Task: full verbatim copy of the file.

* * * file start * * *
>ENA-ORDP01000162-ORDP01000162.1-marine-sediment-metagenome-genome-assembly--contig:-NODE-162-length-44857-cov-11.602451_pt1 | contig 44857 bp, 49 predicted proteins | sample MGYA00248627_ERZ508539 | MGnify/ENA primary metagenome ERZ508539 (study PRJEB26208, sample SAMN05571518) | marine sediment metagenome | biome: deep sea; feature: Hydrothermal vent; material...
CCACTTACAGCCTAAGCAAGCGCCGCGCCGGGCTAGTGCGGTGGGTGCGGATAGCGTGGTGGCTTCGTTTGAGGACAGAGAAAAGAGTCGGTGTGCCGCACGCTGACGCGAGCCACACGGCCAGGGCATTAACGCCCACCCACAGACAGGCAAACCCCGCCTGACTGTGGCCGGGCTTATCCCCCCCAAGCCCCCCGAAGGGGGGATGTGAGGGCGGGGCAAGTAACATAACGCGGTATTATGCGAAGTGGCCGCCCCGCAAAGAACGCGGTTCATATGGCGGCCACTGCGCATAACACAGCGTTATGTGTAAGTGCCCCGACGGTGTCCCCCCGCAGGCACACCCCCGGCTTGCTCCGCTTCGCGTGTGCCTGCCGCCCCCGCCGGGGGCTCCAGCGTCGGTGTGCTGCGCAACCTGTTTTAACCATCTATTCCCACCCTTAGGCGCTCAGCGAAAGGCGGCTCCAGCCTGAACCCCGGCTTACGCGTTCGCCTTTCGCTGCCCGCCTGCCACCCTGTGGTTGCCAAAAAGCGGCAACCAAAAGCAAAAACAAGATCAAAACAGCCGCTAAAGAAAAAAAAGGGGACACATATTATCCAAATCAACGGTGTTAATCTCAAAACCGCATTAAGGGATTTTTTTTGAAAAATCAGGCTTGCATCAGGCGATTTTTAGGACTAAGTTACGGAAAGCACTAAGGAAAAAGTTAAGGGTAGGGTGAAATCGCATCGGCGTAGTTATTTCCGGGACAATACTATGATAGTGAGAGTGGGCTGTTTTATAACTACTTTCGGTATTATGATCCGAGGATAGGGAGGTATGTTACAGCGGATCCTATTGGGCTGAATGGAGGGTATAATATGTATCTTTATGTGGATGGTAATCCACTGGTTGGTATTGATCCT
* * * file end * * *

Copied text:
>ENA-ORDP01000162-ORDP01000162.1-marine-sediment-metagenome-genome-assembly--contig:-NODE-162-length-44857-cov-11.602451_pt1 | contig 44857 bp, 49 predicted proteins | sample MGYA00248627_ERZ508539 | MGnify/ENA primary metagenome ERZ508539 (study PRJEB26208, sample SAMN05571518) | marine sediment metagenome | biome: deep sea; feature: Hydrothermal vent; material...
CCACTTACAGCCTAAGCAAGCGCCGCGCCGGGCTAGTGCGGTGGGTGCGGATAGCGTGGTGGCTTCGTTTGAGGACAGAGAAAAGAGTCGGTGTGCCGCACGCTGACGCGAGCCACACGGCCAGGGCATTAACGCCCACCCACAGACAGGCAAACCCCGCCTGACTGTGGCCGGGCTTATCCCCCCCAAGCCCCCCGAAGGGGGGATGTGAGGGCGGGGCAAGTAACATAACGCGGTATTATGCGAAGTGGCCGCCCCGCAAAGAACGCGGTTCATATGGCGGCCACTGCGCATAACACAGCGTTATGTGTAAGTGCCCCGACGGTGTCCCCCCGCAGGCACACCCCCGGCTTGCTCCGCTTCGCGTGTGCCTGCCGCCCCCGCCGGGGGCTCCAGCGTCGGTGTGCTGCGCAACCTGTTTTAACCATCTATTCCCACCCTTAGGCGCTCAGCGAAAGGCGGCTCCAGCCTGAACCCCGGCTTACGCGTTCGCCTTTCGCTGCCCGCCTGCCACCCTGTGGTTGCCAAAAAGCGGCAACCAAAAGCAAAAACAAGATCAAAACAGCCGCTAAAGAAAAAAAAGGGGACACATATTATCCAAATCAACGGTGTTAATCTCAAAACCGCATTAAGGGATTTTTTTTGAAAAATCAGGCTTGCATCAGGCGATTTTTAGGACTAAGTTACGGAAAGCACTAAGGAAAAAGTTAAGGGTAGGGTGAAATCGCATCGGCGTAGTTATTTCCGGGACAATACTATGATAGTGAGAGTGGGCTGTTTTATAACTACTTTCGGTATTATGATCCGAGGATAGGGAGGTATGTTACAGCGGATCCTATTGGGCTGAATGGAGGGTATAATATGTATCTTTATGTGGATGGTAATCCACTGGTTGGTATTGATCCT